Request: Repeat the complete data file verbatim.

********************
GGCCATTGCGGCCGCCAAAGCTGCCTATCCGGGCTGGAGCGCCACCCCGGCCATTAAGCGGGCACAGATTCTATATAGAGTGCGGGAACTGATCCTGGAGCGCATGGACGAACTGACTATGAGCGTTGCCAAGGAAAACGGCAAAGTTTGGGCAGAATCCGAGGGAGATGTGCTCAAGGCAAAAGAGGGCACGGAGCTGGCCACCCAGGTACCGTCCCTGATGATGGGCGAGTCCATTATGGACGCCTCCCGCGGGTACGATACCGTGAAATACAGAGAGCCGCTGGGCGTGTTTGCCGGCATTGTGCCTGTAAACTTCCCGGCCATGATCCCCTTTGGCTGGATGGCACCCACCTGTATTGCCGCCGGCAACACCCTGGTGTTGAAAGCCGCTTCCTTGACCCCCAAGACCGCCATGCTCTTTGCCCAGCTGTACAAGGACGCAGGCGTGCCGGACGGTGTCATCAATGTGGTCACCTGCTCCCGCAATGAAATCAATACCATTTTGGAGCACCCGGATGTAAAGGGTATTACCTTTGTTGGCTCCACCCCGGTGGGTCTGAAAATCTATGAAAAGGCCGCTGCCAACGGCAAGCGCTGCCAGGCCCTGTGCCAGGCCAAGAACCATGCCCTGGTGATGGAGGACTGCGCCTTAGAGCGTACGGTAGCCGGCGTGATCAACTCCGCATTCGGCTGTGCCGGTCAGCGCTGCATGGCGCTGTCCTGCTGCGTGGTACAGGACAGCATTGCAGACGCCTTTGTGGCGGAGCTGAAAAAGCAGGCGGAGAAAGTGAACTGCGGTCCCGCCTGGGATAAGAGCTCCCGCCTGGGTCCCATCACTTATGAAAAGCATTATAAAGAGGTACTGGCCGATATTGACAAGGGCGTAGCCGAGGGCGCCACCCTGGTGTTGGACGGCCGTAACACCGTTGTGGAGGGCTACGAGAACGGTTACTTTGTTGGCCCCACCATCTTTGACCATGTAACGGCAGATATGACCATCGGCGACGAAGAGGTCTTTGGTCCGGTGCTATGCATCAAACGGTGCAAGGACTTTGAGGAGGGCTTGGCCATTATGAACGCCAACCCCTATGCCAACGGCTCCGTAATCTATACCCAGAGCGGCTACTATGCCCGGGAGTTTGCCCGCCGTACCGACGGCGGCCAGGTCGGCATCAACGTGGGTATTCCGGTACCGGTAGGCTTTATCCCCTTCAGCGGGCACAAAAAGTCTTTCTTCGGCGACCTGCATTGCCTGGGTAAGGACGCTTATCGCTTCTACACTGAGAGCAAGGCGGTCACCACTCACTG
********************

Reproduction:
GGCCATTGCGGCCGCCAAAGCTGCCTATCCGGGCTGGAGCGCCACCCCGGCCATTAAGCGGGCACAGATTCTATATAGAGTGCGGGAACTGATCCTGGAGCGCATGGACGAACTGACTATGAGCGTTGCCAAGGAAAACGGCAAAGTTTGGGCAGAATCCGAGGGAGATGTGCTCAAGGCAAAAGAGGGCACGGAGCTGGCCACCCAGGTACCGTCCCTGATGATGGGCGAGTCCATTATGGACGCCTCCCGCGGGTACGATACCGTGAAATACAGAGAGCCGCTGGGCGTGTTTGCCGGCATTGTGCCTGTAAACTTCCCGGCCATGATCCCCTTTGGCTGGATGGCACCCACCTGTATTGCCGCCGGCAACACCCTGGTGTTGAAAGCCGCTTCCTTGACCCCCAAGACCGCCATGCTCTTTGCCCAGCTGTACAAGGACGCAGGCGTGCCGGACGGTGTCATCAATGTGGTCACCTGCTCCCGCAATGAAATCAATACCATTTTGGAGCACCCGGATGTAAAGGGTATTACCTTTGTTGGCTCCACCCCGGTGGGTCTGAAAATCTATGAAAAGGCCGCTGCCAACGGCAAGCGCTGCCAGGCCCTGTGCCAGGCCAAGAACCATGCCCTGGTGATGGAGGACTGCGCCTTAGAGCGTACGGTAGCCGGCGTGATCAACTCCGCATTCGGCTGTGCCGGTCAGCGCTGCATGGCGCTGTCCTGCTGCGTGGTACAGGACAGCATTGCAGACGCCTTTGTGGCGGAGCTGAAAAAGCAGGCGGAGAAAGTGAACTGCGGTCCCGCCTGGGATAAGAGCTCCCGCCTGGGTCCCATCACTTATGAAAAGCATTATAAAGAGGTACTGGCCGATATTGACAAGGGCGTAGCCGAGGGCGCCACCCTGGTGTTGGACGGCCGTAACACCGTTGTGGAGGGCTACGAGAACGGTTACTTTGTTGGCCCCACCATCTTTGACCATGTAACGGCAGATATGACCATCGGCGACGAAGAGGTCTTTGGTCCGGTGCTATGCATCAAACGGTGCAAGGACTTTGAGGAGGGCTTGGCCATTATGAACGCCAACCCCTATGCCAACGGCTCCGTAATCTATACCCAGAGCGGCTACTATGCCCGGGAGTTTGCCCGCCGTACCGACGGCGGCCAGGTCGGCATCAACGTGGGTATTCCGGTACCGGTAGGCTTTATCCCCTTCAGCGGGCACAAAAAGTCTTTCTTCGGCGACCTGCATTGCCTGGGTAAGGACGCTTATCGCTTCTACACTGAGAGCAAGGCGGTCACCACTCACTG